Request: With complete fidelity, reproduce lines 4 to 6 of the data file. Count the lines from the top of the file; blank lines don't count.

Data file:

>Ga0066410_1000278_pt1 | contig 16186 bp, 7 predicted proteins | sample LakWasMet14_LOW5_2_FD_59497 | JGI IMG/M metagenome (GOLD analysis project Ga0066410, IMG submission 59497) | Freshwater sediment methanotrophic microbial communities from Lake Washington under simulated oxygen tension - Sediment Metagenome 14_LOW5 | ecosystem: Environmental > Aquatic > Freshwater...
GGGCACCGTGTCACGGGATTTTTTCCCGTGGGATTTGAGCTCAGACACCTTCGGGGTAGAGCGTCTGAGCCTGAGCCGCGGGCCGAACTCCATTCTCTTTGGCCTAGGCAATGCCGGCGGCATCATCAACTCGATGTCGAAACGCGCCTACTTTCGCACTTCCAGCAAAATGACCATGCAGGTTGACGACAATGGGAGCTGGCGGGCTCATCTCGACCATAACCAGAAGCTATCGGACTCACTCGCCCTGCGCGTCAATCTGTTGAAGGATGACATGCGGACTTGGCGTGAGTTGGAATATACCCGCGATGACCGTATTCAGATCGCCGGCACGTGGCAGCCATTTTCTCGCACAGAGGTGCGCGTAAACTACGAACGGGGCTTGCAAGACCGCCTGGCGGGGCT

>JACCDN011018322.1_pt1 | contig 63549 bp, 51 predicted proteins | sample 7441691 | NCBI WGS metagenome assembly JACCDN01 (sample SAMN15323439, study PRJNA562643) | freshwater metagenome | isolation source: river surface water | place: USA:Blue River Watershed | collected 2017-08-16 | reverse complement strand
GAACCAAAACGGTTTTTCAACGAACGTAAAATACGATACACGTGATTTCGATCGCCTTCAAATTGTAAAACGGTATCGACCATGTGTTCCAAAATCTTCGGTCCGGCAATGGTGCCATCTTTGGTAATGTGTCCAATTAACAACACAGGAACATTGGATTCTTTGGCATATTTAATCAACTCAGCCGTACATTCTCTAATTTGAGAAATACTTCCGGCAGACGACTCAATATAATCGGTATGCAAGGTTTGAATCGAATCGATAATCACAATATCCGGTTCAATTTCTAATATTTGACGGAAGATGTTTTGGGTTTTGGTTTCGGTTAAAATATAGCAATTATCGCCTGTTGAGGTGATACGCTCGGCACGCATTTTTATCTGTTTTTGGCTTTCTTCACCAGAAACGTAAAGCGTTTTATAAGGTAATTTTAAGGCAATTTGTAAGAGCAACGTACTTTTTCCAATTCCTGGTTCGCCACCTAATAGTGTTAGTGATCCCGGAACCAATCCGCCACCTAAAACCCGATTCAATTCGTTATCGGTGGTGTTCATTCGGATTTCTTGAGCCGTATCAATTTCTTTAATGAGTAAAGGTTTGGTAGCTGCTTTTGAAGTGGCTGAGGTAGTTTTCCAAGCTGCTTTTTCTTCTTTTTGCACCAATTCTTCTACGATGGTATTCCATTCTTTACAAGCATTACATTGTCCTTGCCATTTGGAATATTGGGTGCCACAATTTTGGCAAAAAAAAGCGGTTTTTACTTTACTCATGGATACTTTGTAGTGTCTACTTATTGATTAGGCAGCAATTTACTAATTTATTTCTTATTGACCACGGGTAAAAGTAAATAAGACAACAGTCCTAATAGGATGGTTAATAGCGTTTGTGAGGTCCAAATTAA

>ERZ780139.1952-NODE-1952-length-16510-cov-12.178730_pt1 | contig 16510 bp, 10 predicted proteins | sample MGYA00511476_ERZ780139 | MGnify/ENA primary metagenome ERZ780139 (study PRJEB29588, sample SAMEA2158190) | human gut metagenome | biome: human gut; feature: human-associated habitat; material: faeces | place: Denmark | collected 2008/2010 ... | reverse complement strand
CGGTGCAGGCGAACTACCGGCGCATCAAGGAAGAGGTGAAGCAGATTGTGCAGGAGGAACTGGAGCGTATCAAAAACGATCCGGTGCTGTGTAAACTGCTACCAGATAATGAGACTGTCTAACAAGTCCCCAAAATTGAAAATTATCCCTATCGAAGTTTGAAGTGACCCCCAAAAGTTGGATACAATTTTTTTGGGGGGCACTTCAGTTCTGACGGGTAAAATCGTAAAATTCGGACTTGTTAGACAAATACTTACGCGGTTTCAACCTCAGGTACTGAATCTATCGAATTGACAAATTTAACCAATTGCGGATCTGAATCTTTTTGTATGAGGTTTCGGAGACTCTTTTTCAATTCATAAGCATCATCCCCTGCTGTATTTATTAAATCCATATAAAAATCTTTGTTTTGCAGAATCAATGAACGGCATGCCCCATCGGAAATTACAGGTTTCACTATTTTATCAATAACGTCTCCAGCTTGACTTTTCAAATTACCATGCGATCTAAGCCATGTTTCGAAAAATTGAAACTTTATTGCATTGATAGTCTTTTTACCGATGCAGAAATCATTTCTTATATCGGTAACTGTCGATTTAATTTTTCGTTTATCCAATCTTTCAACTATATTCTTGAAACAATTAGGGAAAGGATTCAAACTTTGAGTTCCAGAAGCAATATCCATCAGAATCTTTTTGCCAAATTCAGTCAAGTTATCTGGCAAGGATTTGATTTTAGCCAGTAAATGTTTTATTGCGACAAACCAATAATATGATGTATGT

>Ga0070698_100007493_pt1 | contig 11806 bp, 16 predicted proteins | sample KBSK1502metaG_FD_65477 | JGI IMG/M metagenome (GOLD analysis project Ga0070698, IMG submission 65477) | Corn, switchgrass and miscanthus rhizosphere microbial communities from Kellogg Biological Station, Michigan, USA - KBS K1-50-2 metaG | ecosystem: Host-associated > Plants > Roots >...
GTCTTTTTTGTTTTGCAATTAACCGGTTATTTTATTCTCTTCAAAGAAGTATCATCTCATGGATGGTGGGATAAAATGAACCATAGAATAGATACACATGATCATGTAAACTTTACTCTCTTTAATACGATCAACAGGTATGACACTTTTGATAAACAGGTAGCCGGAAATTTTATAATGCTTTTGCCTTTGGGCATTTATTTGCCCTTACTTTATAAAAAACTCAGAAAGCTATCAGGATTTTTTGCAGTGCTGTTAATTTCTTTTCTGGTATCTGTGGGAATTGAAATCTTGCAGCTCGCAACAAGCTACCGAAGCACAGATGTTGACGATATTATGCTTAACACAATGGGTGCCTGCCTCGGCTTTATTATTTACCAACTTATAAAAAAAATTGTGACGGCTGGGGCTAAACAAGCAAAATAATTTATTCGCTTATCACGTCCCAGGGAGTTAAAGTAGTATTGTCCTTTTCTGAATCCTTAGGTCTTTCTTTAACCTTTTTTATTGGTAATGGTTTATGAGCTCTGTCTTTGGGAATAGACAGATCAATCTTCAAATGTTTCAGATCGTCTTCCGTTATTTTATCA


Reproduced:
GAACCAAAACGGTTTTTCAACGAACGTAAAATACGATACACGTGATTTCGATCGCCTTCAAATTGTAAAACGGTATCGACCATGTGTTCCAAAATCTTCGGTCCGGCAATGGTGCCATCTTTGGTAATGTGTCCAATTAACAACACAGGAACATTGGATTCTTTGGCATATTTAATCAACTCAGCCGTACATTCTCTAATTTGAGAAATACTTCCGGCAGACGACTCAATATAATCGGTATGCAAGGTTTGAATCGAATCGATAATCACAATATCCGGTTCAATTTCTAATATTTGACGGAAGATGTTTTGGGTTTTGGTTTCGGTTAAAATATAGCAATTATCGCCTGTTGAGGTGATACGCTCGGCACGCATTTTTATCTGTTTTTGGCTTTCTTCACCAGAAACGTAAAGCGTTTTATAAGGTAATTTTAAGGCAATTTGTAAGAGCAACGTACTTTTTCCAATTCCTGGTTCGCCACCTAATAGTGTTAGTGATCCCGGAACCAATCCGCCACCTAAAACCCGATTCAATTCGTTATCGGTGGTGTTCATTCGGATTTCTTGAGCCGTATCAATTTCTTTAATGAGTAAAGGTTTGGTAGCTGCTTTTGAAGTGGCTGAGGTAGTTTTCCAAGCTGCTTTTTCTTCTTTTTGCACCAATTCTTCTACGATGGTATTCCATTCTTTACAAGCATTACATTGTCCTTGCCATTTGGAATATTGGGTGCCACAATTTTGGCAAAAAAAAGCGGTTTTTACTTTACTCATGGATACTTTGTAGTGTCTACTTATTGATTAGGCAGCAATTTACTAATTTATTTCTTATTGACCACGGGTAAAAGTAAATAAGACAACAGTCCTAATAGGATGGTTAATAGCGTTTGTGAGGTCCAAATTAA

>ERZ780139.1952-NODE-1952-length-16510-cov-12.178730_pt1 | contig 16510 bp, 10 predicted proteins | sample MGYA00511476_ERZ780139 | MGnify/ENA primary metagenome ERZ780139 (study PRJEB29588, sample SAMEA2158190) | human gut metagenome | biome: human gut; feature: human-associated habitat; material: faeces | place: Denmark | collected 2008/2010 ... | reverse complement strand
CGGTGCAGGCGAACTACCGGCGCATCAAGGAAGAGGTGAAGCAGATTGTGCAGGAGGAACTGGAGCGTATCAAAAACGATCCGGTGCTGTGTAAACTGCTACCAGATAATGAGACTGTCTAACAAGTCCCCAAAATTGAAAATTATCCCTATCGAAGTTTGAAGTGACCCCCAAAAGTTGGATACAATTTTTTTGGGGGGCACTTCAGTTCTGACGGGTAAAATCGTAAAATTCGGACTTGTTAGACAAATACTTACGCGGTTTCAACCTCAGGTACTGAATCTATCGAATTGACAAATTTAACCAATTGCGGATCTGAATCTTTTTGTATGAGGTTTCGGAGACTCTTTTTCAATTCATAAGCATCATCCCCTGCTGTATTTATTAAATCCATATAAAAATCTTTGTTTTGCAGAATCAATGAACGGCATGCCCCATCGGAAATTACAGGTTTCACTATTTTATCAATAACGTCTCCAGCTTGACTTTTCAAATTACCATGCGATCTAAGCCATGTTTCGAAAAATTGAAACTTTATTGCATTGATAGTCTTTTTACCGATGCAGAAATCATTTCTTATATCGGTAACTGTCGATTTAATTTTTCGTTTATCCAATCTTTCAACTATATTCTTGAAACAATTAGGGAAAGGATTCAAACTTTGAGTTCCAGAAGCAATATCCATCAGAATCTTTTTGCCAAATTCAGTCAAGTTATCTGGCAAGGATTTGATTTTAGCCAGTAAATGTTTTATTGCGACAAACCAATAATATGATGTATGT